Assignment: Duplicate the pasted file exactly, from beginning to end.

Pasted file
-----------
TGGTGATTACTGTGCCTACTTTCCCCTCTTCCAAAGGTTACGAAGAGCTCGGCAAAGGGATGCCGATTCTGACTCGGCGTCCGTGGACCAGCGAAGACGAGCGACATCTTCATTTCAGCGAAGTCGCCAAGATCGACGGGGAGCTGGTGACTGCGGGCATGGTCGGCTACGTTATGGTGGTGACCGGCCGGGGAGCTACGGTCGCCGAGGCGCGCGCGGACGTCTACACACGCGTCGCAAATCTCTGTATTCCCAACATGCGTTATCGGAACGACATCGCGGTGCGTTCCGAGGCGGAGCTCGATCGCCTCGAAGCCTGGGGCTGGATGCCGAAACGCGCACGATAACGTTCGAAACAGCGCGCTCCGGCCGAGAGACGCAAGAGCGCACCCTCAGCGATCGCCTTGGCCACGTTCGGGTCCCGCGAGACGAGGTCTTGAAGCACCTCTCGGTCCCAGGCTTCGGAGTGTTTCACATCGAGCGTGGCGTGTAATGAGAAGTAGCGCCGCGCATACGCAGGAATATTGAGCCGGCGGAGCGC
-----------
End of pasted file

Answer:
TGGTGATTACTGTGCCTACTTTCCCCTCTTCCAAAGGTTACGAAGAGCTCGGCAAAGGGATGCCGATTCTGACTCGGCGTCCGTGGACCAGCGAAGACGAGCGACATCTTCATTTCAGCGAAGTCGCCAAGATCGACGGGGAGCTGGTGACTGCGGGCATGGTCGGCTACGTTATGGTGGTGACCGGCCGGGGAGCTACGGTCGCCGAGGCGCGCGCGGACGTCTACACACGCGTCGCAAATCTCTGTATTCCCAACATGCGTTATCGGAACGACATCGCGGTGCGTTCCGAGGCGGAGCTCGATCGCCTCGAAGCCTGGGGCTGGATGCCGAAACGCGCACGATAACGTTCGAAACAGCGCGCTCCGGCCGAGAGACGCAAGAGCGCACCCTCAGCGATCGCCTTGGCCACGTTCGGGTCCCGCGAGACGAGGTCTTGAAGCACCTCTCGGTCCCAGGCTTCGGAGTGTTTCACATCGAGCGTGGCGTGTAATGAGAAGTAGCGCCGCGCATACGCAGGAATATTGAGCCGGCGGAGCGC